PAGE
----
Sandra Leville: Senior Crime-writer for The Guardian

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Following the recent events of the Leveson Inquiry, aspiring Journalists filled up the lecture hall to experience a talk from Sandra Leville, a senior crime-writer for The Guardian, who recently spoke at the Leveson Inquiry on the relationship between journalists and the police.

Sandra Leville studied English at Exeter University before taking a post graduate in newspaper journalism at Cardiff University and from then she started her journalistic career in local news. She advised the budding journalists how starting off in local newspapers is the best way to start, “You want to cut your teeth on something small and make mistakes on something small,” said Leville. She expressed how starting off small will give you the confidence, the skills and experience to go on bigger and better things, she said: “You can walk in with confidence and a vast array of cuttings and you’ll feel that you’re ready to do that then, rather than now which might be a bit too soon.”

Leville worked at several local news papers before moving to London and being employed in the Standard for four years, then moving up to The Daily Telegraph for six years where she covered some of the major conflicts of the time; Kosovo, Afghanistan and the Iraq war. Seven years ago, Leville started working for The Guardian and still does as a seniour journalist, latterly specialising in crime. The Guardian is where she covered many major stories including the Harold Shipman murder investigation and criminal trial, the fatal stabbing of the 10 year old Damilola Taylor, the trial of Robert Napper for the killing of Rachel Nickell and many others.

“I think my job is to be the people’s eyes and ears to hold the authorities in account, to give people voices who don’t have voices normally,” explained Laville. She believes that journalism is a honourable profession even though there has been a lot of public dispute on bad publicity for journalism. “Some people might think we’re the scum of the earth,” said Laville.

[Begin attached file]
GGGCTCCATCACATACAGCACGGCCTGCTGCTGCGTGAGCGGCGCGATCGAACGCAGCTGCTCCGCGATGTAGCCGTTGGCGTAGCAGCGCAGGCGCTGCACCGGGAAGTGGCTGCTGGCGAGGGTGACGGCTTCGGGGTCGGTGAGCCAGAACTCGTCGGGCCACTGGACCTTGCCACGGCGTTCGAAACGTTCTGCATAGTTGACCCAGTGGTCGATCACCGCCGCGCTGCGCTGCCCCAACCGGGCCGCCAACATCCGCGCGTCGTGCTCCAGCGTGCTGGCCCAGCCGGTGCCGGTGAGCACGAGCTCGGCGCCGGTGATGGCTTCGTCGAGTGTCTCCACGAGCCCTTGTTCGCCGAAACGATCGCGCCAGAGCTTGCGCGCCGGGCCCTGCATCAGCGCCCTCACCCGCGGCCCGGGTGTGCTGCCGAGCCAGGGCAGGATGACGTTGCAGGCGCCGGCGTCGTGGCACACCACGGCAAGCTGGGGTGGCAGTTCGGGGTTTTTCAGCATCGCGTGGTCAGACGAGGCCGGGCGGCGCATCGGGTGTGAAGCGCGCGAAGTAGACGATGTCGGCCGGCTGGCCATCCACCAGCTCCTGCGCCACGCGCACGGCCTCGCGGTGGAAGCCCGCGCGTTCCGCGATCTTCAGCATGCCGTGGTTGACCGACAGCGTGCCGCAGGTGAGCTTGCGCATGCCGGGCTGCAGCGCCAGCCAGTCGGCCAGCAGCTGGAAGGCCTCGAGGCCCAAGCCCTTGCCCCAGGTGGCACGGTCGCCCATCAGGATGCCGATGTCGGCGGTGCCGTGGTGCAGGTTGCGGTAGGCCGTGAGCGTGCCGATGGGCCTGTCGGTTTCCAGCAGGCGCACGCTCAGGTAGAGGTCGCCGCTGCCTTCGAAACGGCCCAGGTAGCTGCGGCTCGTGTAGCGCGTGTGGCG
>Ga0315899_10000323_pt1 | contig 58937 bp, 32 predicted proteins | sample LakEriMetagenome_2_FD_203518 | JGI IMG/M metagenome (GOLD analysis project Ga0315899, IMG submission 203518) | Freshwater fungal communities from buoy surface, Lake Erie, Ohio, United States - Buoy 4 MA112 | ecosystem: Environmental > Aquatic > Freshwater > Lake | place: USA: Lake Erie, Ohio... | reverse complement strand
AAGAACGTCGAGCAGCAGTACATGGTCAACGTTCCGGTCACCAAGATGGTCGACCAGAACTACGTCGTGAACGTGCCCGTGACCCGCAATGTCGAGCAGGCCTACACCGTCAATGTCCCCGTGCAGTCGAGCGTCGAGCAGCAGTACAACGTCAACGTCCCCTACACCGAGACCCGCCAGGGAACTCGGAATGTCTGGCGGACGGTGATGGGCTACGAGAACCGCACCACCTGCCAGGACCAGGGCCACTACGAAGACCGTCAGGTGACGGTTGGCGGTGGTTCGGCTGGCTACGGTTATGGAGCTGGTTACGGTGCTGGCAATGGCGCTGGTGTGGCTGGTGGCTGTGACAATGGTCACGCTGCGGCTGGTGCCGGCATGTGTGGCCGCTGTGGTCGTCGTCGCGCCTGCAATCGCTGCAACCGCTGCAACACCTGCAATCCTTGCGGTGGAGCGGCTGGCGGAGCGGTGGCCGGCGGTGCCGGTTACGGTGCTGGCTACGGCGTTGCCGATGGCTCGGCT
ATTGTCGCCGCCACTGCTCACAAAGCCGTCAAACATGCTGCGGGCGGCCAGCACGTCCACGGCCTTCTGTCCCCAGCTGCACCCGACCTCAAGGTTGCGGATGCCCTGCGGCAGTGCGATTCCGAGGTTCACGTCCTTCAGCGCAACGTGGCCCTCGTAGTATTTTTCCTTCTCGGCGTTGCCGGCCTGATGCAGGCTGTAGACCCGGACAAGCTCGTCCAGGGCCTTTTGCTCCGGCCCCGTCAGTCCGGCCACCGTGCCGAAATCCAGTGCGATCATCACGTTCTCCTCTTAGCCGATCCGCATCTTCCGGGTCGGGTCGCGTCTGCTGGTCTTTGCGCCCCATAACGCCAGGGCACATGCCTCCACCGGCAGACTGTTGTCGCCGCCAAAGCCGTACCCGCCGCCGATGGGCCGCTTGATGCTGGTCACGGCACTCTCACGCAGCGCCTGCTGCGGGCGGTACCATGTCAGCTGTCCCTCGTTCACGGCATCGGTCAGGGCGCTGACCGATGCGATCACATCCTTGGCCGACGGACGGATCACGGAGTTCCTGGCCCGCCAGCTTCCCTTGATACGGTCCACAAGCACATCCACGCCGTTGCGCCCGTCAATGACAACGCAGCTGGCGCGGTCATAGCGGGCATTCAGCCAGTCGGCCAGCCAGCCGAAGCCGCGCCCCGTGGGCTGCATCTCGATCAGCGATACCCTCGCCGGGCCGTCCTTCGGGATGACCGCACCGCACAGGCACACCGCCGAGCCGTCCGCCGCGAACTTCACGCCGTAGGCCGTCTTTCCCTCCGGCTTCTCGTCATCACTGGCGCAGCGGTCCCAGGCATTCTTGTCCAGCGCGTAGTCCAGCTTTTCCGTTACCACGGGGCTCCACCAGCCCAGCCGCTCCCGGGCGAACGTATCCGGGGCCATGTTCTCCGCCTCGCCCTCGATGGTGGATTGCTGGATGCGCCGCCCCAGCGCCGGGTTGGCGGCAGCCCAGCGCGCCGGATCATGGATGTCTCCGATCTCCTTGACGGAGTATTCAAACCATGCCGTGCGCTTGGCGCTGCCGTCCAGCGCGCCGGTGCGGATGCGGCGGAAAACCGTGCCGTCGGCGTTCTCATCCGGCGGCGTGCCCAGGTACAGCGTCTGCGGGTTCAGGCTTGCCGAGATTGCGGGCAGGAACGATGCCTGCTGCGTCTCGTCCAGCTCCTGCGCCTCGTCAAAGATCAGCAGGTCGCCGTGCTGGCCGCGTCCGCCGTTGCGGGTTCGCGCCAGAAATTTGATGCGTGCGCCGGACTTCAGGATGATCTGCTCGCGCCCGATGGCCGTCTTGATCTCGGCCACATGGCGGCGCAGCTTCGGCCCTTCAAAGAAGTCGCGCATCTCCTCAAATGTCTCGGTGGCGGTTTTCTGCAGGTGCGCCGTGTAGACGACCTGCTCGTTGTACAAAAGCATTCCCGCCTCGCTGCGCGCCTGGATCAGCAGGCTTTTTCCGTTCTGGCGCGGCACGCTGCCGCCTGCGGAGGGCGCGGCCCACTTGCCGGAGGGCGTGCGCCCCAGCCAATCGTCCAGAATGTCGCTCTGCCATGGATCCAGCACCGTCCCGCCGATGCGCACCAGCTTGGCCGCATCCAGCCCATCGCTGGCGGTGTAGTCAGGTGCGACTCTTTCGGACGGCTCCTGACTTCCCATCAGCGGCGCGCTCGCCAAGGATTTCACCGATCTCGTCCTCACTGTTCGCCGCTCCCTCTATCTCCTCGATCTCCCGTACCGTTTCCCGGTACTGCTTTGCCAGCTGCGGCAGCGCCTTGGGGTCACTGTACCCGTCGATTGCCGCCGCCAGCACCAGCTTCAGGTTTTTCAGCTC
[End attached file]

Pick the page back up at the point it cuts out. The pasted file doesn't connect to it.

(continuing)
“It’s an interesting time in journalism at the moment,” said Leville. She explained this in relation to the upcoming result of the Leveson Inquiry, the downturn of newspaper circulation contrasted with a huge energy moving into digital journalism and the social media explosion and how all this is changing journalism.

Laville encouraged the students and said: “I think you guys more than ever are gonna have to focus on ethics when people and employees are going to be wanting to hear about your integrity, your ethics.” She continues by telling the students how lucky they are that they’re young and not tainted by bad practices, “because it is a positive, good thing to do in society”.

Tips and Tricks

Laville, like any other journalist has her own tools in becoming successful, she chose to share them with the aspiring journalists, and told them that these tools is what she keeps in her head to try to keep herself on the right line and she tries to nudge herself with these every day.

The first one is the most basic – pick up the phone. “You will as I am be percieged by information and the most important thing, the thing I do everyday is pick up the phne and talk to people.” She explains how emailing or tweeting a person is definitely not the same thing and people have forgotten how important it is because people can still write stories without talking to anyone. Laville finishes this tip with: “I will just say to you, make a direct approach to whoever.”


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